Monday, January 26, 2009

Projo: Be cautious at going-out-of-business sales

Everyone likes a bargain, no matter what the financial climate. In the current economic conditions, it’s become even more important to watch our spending. So a store closing sale could look like a chance to get some great bargains. Paul Grimaldi of The Providence Journal says it can be, but be careful. Here are some tips from his article in today's Journal:

  1. Don’t count on the bargain. The point of a store closing sale is for the store to make as much money as possible before closing in order to pay off their debts. It’s not unusual for a store to inflate prices before taking off percentages. Shop around; you may find the item you want is actually less expensive somewhere else.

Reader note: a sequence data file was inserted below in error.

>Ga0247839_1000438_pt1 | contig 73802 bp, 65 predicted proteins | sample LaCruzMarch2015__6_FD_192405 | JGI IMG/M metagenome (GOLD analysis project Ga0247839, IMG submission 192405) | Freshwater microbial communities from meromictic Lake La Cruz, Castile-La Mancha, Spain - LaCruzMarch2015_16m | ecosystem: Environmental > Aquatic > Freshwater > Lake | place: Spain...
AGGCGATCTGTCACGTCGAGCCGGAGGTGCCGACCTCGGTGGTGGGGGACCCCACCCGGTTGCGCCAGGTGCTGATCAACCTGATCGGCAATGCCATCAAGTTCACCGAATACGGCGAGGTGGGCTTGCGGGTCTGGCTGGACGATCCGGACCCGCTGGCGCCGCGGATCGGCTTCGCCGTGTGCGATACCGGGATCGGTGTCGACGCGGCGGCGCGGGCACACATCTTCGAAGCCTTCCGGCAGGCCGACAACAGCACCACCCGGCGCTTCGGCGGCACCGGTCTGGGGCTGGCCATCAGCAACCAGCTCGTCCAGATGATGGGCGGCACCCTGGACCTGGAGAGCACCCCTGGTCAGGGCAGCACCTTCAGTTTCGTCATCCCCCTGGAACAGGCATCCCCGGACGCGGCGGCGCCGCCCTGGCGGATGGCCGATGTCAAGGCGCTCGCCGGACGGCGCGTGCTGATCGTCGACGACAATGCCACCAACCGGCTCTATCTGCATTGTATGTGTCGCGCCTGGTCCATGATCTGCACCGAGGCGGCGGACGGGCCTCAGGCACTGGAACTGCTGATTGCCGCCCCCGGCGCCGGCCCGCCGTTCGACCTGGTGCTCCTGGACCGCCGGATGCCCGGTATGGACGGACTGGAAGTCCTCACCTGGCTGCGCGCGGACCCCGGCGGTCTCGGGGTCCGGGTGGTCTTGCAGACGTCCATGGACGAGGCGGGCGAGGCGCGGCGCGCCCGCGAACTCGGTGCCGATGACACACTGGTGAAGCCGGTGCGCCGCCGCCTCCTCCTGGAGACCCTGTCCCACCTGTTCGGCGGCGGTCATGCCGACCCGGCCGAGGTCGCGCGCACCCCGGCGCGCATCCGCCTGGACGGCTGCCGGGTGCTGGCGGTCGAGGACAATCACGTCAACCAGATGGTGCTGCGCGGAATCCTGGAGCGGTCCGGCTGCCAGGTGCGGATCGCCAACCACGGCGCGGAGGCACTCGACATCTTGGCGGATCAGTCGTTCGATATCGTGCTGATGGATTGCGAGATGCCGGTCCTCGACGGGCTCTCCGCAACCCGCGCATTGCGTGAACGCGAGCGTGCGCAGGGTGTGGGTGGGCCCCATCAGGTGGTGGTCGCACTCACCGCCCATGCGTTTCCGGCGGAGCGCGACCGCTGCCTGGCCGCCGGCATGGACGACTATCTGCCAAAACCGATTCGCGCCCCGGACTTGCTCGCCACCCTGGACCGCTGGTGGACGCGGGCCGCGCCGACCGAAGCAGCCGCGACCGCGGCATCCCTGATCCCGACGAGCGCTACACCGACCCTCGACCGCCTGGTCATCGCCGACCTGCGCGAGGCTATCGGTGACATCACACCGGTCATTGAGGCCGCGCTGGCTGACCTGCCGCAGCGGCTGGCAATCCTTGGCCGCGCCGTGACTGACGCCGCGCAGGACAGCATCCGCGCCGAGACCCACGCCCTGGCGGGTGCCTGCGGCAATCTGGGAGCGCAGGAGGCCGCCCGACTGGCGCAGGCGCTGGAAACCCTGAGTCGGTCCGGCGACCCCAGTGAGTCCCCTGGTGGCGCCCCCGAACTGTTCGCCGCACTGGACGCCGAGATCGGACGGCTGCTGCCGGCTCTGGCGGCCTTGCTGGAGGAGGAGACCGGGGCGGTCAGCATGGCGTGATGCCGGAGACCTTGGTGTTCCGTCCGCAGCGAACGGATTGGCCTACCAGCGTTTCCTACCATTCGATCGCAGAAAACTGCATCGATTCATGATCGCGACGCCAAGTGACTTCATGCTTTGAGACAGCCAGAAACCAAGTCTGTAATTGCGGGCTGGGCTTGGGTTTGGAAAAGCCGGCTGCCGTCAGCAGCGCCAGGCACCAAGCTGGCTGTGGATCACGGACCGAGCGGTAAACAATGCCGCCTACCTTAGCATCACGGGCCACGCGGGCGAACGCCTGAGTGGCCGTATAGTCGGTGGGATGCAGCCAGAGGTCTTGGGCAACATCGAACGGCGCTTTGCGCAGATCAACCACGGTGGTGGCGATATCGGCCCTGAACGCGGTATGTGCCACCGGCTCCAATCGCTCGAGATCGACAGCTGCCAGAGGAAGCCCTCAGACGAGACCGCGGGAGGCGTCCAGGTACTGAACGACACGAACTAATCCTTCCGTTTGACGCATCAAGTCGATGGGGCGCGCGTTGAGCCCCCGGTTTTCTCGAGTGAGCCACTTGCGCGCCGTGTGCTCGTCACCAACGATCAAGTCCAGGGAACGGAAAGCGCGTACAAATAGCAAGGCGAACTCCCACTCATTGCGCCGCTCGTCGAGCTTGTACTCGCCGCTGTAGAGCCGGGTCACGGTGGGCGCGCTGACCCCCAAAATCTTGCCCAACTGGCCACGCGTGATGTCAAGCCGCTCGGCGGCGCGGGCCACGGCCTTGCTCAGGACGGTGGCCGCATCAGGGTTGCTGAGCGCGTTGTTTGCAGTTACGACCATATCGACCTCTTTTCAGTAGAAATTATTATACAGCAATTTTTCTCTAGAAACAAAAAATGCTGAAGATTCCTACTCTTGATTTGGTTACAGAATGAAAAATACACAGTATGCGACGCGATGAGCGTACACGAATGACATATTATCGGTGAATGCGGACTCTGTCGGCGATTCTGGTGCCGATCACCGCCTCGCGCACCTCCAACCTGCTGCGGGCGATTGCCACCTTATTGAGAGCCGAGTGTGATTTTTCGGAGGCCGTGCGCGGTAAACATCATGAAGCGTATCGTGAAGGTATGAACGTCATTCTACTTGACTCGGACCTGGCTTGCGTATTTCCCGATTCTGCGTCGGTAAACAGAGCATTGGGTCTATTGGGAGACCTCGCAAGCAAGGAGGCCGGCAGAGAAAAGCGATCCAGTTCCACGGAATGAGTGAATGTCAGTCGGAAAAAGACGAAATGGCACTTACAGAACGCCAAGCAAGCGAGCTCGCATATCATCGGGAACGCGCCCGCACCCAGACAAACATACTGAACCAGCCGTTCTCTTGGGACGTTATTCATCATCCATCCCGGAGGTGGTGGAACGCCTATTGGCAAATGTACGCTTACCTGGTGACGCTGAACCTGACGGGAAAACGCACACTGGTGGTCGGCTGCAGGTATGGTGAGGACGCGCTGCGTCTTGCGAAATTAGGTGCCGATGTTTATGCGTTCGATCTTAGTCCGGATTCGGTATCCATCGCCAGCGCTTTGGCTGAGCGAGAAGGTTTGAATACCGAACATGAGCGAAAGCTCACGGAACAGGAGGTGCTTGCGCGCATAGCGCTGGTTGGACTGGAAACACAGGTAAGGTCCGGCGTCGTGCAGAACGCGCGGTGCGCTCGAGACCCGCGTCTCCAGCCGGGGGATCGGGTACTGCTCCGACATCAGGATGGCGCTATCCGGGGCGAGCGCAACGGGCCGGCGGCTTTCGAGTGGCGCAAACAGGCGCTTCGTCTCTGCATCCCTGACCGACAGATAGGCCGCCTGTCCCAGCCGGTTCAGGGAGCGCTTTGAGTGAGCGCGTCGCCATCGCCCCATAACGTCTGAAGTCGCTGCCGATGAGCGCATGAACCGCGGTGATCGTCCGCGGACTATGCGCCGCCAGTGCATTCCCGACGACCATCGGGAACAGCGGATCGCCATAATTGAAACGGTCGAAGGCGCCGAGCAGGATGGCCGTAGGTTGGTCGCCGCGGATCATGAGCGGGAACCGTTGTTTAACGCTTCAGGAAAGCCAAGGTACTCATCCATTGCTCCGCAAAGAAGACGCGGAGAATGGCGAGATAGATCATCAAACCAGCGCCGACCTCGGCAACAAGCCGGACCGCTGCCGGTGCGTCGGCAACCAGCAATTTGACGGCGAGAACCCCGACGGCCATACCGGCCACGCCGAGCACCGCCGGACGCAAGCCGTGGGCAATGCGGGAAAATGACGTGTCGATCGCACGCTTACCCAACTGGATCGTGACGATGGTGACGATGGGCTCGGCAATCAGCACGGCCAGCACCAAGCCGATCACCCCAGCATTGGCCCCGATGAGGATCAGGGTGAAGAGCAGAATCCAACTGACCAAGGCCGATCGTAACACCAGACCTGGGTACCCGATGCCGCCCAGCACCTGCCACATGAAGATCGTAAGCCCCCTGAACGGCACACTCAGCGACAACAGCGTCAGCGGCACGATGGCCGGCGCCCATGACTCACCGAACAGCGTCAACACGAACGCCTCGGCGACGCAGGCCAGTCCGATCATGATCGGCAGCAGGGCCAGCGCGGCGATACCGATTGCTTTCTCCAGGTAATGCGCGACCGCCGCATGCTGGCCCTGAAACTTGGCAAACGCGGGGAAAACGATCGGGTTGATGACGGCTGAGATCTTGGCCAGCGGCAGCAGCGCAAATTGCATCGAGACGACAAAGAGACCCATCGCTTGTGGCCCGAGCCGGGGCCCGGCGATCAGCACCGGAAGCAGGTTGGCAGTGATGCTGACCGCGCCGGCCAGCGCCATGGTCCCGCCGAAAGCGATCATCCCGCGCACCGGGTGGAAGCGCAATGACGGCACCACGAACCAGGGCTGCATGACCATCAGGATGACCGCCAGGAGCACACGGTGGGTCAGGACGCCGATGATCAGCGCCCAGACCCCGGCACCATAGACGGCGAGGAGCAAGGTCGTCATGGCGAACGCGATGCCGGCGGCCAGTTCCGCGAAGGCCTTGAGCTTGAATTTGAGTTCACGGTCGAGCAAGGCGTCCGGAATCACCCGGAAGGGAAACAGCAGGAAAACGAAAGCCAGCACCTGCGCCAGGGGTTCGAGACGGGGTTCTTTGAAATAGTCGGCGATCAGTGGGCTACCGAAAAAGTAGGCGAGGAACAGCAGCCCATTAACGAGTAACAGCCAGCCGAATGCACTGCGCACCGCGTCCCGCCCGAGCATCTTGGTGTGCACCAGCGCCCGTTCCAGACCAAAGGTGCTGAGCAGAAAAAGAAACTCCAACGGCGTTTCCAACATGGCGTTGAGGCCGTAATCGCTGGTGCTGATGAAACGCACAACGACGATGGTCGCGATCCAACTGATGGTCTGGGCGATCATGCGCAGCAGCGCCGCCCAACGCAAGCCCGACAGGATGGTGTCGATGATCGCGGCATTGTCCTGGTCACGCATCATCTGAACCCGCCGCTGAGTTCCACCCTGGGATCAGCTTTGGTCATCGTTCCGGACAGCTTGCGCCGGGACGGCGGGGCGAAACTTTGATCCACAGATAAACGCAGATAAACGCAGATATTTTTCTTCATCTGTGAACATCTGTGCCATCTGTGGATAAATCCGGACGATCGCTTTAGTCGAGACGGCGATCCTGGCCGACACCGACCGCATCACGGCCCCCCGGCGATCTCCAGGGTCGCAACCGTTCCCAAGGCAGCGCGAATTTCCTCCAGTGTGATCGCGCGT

2. Ask questions. Manufacturer’s warrantees shouldn’t be affected by store closings – usually – but where would you return the item if it breaks? If the store sells its own brand, be extra cautious. If the store that’s closing is part of a chain, other stores may not close. You can ask about returns and guarantees being forwarded to other locations, too.
  3. Use your gift cards now. Stores that have declared bankruptcy can – and often do – stop honoring gift cards.
  4. If possible, purchase with a credit card. Your credit card company may offer additional protection if the product is defective or never delivered.
  5. Take it home today. Once you’ve decided on an item to purchase, don’t count on delivery. Make sure that you can bring whatever you buy home with you.

Careful shopping and doing your homework can go a long way towards making a liquidation sale work for you.


1 comment:

  1. Very good points! I used to work in retail, and we did pull off all the price tags and mark up a lot of things prior to the liquidation sale.